particularly coal, and to a lesser extent gas and oil – and other
extracted, treated and recycled minerals;
anthropogenic releases resulting from mercury used intentionally in
products and processes, due to releases during manufacturing,
leaks, disposal or incineration of spent products or other releases;
of historic anthropogenic mercury releases previously deposited
in soils, sediments, water bodies, landfills and waste/tailings piles.
large portion of the mercury present in the atmosphere today is the result
of many years of anthropogenic emissions. The natural component of the
total atmospheric burden is difficult to estimate, although
available data suggest anthropogenic activities have increased levels of
mercury in the atmosphere by roughly a factor of 3, average deposition
rates by a factor of 1.5 to 3 and deposition near industrial areas by a
factor of 2 to 10.
contaminated industrial sites and abandoned mining operations continue to
release mercury. Also, land, water and resource management activities such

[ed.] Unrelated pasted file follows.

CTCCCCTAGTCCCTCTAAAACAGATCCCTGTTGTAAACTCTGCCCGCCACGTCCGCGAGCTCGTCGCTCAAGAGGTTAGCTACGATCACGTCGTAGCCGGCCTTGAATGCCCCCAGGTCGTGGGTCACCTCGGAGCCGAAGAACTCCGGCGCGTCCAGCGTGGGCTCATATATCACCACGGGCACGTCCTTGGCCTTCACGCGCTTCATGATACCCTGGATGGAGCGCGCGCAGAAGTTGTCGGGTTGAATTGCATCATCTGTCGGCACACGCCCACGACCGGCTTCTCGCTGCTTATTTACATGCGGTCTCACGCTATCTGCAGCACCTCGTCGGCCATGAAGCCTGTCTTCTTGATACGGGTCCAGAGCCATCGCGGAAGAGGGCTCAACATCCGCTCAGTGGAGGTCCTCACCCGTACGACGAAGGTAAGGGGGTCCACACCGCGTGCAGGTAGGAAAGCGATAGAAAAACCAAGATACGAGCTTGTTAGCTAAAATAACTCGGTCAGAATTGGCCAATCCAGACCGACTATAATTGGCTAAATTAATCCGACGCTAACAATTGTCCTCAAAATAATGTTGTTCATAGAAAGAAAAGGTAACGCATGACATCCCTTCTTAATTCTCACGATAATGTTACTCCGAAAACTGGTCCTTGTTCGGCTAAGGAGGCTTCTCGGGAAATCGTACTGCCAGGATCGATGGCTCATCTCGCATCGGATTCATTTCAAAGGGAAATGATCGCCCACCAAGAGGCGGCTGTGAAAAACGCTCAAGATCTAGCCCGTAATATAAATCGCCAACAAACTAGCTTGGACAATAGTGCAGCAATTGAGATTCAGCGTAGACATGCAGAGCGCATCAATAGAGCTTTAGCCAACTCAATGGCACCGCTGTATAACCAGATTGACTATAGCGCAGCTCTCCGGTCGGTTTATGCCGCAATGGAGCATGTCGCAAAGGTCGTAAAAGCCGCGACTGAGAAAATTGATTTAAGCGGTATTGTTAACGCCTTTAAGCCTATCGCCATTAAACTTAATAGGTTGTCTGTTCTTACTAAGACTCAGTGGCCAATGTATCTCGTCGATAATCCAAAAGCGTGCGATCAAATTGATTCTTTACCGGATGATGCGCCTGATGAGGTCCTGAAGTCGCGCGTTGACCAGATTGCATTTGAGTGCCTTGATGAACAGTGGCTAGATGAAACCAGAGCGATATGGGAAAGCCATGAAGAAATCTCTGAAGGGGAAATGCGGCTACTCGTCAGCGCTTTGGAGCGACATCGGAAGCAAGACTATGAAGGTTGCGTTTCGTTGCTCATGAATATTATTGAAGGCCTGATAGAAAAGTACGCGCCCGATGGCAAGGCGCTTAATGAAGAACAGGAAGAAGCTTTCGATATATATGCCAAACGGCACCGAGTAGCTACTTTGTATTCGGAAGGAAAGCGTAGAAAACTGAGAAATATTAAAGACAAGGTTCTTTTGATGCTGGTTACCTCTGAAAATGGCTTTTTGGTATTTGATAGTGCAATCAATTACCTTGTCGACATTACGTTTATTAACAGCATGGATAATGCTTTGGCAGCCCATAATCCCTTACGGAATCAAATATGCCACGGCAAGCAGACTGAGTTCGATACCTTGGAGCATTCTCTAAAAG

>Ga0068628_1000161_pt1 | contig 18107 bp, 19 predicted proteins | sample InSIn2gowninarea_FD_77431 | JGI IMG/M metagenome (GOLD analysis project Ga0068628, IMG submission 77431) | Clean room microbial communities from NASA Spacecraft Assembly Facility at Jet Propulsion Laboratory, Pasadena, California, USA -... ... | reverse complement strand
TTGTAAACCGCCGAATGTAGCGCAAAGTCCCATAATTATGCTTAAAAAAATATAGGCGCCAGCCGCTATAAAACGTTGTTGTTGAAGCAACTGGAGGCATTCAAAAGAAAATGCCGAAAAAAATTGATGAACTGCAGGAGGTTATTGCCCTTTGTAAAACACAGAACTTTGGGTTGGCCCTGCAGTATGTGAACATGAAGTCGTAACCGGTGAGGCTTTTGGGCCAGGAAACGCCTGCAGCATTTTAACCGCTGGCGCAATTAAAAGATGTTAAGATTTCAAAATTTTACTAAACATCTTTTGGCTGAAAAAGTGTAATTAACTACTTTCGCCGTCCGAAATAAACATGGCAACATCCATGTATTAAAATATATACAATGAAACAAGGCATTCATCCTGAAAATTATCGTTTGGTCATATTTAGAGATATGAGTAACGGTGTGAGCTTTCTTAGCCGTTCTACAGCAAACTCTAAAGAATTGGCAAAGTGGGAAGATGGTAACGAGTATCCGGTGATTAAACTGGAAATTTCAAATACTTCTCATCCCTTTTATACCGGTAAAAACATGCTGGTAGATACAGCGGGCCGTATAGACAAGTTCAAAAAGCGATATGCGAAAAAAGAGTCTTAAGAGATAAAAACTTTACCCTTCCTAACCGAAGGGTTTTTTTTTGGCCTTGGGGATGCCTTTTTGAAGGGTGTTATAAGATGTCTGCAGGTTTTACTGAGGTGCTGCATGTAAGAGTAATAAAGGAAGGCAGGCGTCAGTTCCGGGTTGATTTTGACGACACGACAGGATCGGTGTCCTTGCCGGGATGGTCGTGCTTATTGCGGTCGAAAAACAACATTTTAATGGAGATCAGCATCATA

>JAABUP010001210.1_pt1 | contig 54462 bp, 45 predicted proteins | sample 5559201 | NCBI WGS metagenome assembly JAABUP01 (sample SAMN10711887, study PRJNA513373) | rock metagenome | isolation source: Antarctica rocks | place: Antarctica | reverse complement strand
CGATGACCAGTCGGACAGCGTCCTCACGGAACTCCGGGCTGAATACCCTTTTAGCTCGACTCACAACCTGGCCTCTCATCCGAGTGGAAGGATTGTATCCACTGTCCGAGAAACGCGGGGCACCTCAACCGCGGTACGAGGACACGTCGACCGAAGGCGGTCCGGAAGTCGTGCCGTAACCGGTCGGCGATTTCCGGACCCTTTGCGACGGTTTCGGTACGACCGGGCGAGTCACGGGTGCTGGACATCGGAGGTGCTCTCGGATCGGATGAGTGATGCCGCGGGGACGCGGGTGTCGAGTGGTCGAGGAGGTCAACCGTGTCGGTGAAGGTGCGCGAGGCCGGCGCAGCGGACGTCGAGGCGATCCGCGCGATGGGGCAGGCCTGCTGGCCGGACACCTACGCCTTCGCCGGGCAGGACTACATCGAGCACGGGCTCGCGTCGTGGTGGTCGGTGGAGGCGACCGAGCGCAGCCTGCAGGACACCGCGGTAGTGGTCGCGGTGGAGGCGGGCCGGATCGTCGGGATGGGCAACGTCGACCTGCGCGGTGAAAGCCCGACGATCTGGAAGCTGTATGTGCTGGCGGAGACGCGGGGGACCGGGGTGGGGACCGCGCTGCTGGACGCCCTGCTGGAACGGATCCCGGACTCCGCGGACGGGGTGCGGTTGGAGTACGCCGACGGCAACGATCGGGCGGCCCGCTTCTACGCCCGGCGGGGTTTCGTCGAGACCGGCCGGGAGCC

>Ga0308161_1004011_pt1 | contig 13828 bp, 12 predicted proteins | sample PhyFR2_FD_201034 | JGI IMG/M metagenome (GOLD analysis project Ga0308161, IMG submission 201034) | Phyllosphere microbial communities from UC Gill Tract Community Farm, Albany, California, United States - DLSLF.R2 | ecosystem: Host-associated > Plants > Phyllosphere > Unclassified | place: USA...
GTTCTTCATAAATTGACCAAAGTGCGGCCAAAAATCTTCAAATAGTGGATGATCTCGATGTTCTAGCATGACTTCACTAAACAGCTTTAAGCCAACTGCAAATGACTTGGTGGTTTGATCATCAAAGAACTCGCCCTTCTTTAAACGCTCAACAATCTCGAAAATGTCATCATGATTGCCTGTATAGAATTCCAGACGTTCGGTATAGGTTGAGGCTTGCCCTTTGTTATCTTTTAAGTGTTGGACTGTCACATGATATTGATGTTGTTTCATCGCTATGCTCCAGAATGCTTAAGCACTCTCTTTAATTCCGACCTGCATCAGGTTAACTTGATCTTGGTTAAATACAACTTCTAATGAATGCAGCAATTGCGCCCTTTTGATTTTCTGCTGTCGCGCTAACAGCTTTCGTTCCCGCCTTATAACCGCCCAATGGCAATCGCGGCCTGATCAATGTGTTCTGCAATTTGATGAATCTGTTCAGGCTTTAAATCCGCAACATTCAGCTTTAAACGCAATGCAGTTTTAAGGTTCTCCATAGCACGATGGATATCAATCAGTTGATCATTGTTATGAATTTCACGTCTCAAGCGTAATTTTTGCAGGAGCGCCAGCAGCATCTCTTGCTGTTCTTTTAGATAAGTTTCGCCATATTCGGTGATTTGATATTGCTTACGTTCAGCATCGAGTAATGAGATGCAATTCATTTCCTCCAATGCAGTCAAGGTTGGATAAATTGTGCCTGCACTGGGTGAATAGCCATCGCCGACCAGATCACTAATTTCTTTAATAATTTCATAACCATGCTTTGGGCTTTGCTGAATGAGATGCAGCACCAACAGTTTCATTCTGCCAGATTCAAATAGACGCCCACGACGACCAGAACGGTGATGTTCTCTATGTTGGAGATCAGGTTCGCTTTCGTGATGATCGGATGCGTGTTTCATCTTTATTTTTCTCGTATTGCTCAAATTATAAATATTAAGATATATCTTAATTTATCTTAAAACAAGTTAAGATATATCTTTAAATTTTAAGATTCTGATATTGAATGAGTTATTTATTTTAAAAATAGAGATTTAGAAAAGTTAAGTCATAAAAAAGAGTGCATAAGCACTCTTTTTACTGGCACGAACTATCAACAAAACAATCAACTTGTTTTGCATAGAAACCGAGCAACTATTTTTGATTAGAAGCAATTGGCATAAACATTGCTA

as forestry and agricultural practices and flooding can make mercury more
bioavailable. Methylation and bioaccumulation are influenced by high
levels of nutrients and organic matter in water bodies. In addition,
frequent extreme weather events can contribute to release of mercury
through flooding and soil erosion.
ARE THE ANTHROPOGENIC SOURCES?
regard to anthropogenic releases, the relative importance of releases
associated with intentional uses versus mobilisation of mercury impurities
vary between nations and regions, particularly depending on: extent of
substitution of intentional uses (products and processes); reliance on
fossil fuels, particularly coal, for energy; extent of mining and mineral
extraction industry; waste disposal practices; and state of implementation
of pollution control technologies. In nations where there is mercury
mining or use of mercury for small-scale gold or silver mining, these
sources can be quite significant.
of the more important anthropogenic processes that mobilise mercury
impurities include: coal-fired power and heat generation; cement
production; and mining and other metallurgic activities involving
the extraction and processing of mineral materials, such as production of
iron and steel, zinc and gold. Some
important sources of anthropogenic releases that occur from the
intentional extraction and use of mercury include: mercury mining;
small-scale gold and silver mining; chlor-alkali production; (breakage
during) use of fluorescent lamps, auto headlamps, manometers, thermostats,
thermometers, and other instruments; dental amalgam fillings;
manufacturing of products containing mercury; waste treatment and